Rule of law vs national security: Courting another inglorious legacy?
By Zainab Okino-Suleiman
Over the years, in the course of this job, I have learnt not to dabble into stories that border on national security. Some stories we write have security implication; we sometimes think they are insignificant and simply call them fillers. I learned the hard way never to take any printed word for granted. In my days at Daily Trust, I came across such a “filler” or an “insignificant” story with far reaching security implication just as it (the story) drew the ire of one of the security agencies. It was about one of ‘their personnel’ who had a minor land dispute with his kinsman somewhere in the South-South, which our reporter filed and we at the head office got published. Based on that publication, my bosses and I, were invited by the agency in question. In a nutshell, the agency’s representative politely explained the implication of our publication which he said was tantamount to “unmasking a masquerade in a market square” as we say in Nigeria; that means our story has so exposed the gentleman in question he could lose his job or might never attain a certain position in his career, while the agency could also be slighted in the process. At another time, I had to be a guest of yet another agency because of the “implication” of an editorial in the paper I edited.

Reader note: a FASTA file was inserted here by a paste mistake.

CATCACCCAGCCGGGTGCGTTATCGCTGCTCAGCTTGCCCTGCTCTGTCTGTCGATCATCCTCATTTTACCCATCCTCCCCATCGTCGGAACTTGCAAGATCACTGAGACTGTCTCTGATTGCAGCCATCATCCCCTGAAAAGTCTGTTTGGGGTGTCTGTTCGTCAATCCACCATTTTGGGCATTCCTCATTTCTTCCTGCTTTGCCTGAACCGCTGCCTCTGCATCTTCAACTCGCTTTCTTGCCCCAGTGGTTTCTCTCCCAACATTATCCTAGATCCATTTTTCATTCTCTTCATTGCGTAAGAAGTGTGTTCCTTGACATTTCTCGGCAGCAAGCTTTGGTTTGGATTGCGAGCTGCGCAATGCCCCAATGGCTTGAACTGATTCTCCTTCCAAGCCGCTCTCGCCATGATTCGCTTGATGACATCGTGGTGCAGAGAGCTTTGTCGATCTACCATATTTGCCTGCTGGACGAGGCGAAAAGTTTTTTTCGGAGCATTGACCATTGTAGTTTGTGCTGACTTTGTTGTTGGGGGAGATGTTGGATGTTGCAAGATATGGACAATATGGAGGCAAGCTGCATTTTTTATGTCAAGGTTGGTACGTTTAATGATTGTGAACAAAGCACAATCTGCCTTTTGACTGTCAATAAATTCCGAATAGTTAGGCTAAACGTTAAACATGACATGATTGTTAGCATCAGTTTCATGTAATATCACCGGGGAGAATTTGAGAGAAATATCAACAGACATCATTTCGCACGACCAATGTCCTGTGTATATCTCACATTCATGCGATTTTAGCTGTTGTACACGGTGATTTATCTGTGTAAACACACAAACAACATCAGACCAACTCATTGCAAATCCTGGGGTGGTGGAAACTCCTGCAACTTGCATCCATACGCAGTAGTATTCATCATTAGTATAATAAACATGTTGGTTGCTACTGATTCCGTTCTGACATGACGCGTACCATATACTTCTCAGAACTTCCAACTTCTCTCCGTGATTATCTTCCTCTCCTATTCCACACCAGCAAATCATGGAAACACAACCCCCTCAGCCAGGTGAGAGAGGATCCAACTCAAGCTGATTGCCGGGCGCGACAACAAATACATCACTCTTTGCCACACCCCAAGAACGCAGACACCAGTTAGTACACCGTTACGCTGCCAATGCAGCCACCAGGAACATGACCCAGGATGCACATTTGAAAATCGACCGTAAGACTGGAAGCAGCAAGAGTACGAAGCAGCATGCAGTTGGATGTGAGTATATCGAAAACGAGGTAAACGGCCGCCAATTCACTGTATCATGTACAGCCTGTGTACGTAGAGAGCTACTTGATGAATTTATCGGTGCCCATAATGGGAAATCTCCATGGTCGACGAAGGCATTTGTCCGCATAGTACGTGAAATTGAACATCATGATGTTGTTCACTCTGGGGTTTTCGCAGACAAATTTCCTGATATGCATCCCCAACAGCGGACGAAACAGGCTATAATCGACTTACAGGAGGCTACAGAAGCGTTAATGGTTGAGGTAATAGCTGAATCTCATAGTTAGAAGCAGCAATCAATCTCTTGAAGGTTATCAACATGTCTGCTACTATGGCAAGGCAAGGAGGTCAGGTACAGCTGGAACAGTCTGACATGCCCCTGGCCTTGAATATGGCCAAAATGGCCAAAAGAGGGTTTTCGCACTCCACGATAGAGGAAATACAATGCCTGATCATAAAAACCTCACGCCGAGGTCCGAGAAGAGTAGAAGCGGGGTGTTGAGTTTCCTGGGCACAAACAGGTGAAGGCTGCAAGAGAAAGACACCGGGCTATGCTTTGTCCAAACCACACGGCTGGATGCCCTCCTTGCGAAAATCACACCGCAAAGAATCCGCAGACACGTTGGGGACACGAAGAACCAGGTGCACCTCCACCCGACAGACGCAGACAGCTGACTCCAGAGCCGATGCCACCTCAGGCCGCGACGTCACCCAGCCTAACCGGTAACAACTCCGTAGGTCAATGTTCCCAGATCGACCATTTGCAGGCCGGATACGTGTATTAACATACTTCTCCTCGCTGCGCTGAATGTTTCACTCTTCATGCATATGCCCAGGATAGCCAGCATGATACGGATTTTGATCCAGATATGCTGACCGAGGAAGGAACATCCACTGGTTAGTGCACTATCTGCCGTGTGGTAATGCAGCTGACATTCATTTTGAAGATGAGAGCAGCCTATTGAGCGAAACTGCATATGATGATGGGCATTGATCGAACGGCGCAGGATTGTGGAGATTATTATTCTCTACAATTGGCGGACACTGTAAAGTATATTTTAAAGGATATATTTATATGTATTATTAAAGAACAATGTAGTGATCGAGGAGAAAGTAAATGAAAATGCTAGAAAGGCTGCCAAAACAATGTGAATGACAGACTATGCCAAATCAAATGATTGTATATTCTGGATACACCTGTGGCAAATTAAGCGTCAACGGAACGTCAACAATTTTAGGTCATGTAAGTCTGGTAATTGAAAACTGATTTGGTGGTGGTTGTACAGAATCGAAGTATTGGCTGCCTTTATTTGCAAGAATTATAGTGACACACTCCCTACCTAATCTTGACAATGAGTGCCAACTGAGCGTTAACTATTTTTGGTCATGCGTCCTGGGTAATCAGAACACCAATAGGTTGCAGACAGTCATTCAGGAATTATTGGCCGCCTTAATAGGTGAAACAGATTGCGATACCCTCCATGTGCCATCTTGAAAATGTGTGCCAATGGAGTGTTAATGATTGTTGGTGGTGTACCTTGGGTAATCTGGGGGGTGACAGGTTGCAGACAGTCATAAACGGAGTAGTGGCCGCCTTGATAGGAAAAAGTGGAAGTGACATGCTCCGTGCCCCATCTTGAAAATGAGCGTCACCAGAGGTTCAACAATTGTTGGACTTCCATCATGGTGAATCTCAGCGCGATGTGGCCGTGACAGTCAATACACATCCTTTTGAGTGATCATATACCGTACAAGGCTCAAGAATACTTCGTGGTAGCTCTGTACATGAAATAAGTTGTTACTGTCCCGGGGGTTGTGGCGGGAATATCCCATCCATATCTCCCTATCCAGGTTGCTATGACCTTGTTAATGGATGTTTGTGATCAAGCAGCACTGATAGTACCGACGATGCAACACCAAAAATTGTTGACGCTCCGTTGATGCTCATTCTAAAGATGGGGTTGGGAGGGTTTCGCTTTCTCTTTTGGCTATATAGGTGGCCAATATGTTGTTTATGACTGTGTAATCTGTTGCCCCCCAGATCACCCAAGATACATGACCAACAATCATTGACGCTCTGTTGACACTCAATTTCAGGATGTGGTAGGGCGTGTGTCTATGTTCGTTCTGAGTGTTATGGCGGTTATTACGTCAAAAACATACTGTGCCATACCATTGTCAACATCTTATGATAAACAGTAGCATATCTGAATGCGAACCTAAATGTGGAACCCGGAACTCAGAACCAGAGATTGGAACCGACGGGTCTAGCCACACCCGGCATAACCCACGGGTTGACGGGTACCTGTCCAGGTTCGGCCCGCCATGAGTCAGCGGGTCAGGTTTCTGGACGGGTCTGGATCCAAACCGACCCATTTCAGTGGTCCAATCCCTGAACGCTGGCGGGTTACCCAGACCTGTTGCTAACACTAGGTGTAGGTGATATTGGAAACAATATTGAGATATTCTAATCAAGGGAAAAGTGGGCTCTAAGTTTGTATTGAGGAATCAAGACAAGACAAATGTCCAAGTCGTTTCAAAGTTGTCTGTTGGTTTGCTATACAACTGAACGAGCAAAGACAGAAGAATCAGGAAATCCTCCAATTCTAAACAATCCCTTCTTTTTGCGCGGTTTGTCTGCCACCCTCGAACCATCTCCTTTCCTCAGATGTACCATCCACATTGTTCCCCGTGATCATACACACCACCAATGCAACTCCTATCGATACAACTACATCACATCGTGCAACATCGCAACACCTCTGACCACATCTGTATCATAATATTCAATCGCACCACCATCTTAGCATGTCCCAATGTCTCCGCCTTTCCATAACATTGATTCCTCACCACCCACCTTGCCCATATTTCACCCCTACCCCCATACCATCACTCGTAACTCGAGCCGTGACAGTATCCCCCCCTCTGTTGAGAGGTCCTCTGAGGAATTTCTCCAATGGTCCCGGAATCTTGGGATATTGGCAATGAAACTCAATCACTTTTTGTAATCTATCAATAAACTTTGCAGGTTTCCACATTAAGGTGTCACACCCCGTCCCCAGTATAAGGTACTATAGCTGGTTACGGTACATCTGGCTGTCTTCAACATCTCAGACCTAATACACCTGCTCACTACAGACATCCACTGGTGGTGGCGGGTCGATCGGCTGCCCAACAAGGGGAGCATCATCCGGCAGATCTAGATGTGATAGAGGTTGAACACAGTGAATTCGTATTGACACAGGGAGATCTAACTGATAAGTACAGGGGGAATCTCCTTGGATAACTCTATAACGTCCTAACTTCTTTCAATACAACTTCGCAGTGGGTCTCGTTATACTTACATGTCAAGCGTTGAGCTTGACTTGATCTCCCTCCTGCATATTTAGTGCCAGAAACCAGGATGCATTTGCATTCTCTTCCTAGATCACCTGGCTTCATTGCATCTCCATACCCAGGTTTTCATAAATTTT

Although, these are learning curves, I have since been reluctant to make comments on security related matters. President Buhari’s recent comment on security and rule of law, has however drawn me from my self-imposed censorship. First, rule of law concerns all of us; it is a set of values that should guide and regulate our day to day activities, and it is the guiding light for government. The whole essence of constitutional democracy is the rule of law; it is sacrosanct and without rule of law, there will be breakdown of law and order, which invariably can affect national security.
I want to believe President Buhari knows this, having served as a military head of state and now serving as a civilian president. As at 2015, Nigerians were obsessed with Buhari; but were also nostalgic about his War Against Indiscipline. Nigerians also did not forget to point out his dictatorial streak and Decrees 2 and 4 which gagged the press and put freedom of speech in abeyance, but all the same, felt we needed a semblance of his sense of integrity to rescue a nation in decay. Today the story is different; he has not been able re-enact the “good” in his past misdeeds; the fight against corruption, his major campaign watchword, is growing horns, and the economy is in doldrums.
By the time Buhari insinuated the possibility of jettisoning the rule of law in the interest of national security a few days ago, Nigerians again began to question his true credential as a reformed democrat. At the 2018 Annual Conference of the Nigerian Bar Association on Sunday, President Buhari said: “The rule of Law must be subject to the supremacy of the nation’s security and national interest. Our apex court has had cause to adopt a position on this issue in this regard and it is now a matter of judicial recognition that; where national security and public interest are threatened or there is a likelihood of their being threatened, the individual rights of those allegedly responsible must take second place, in favour of the greater good of society”.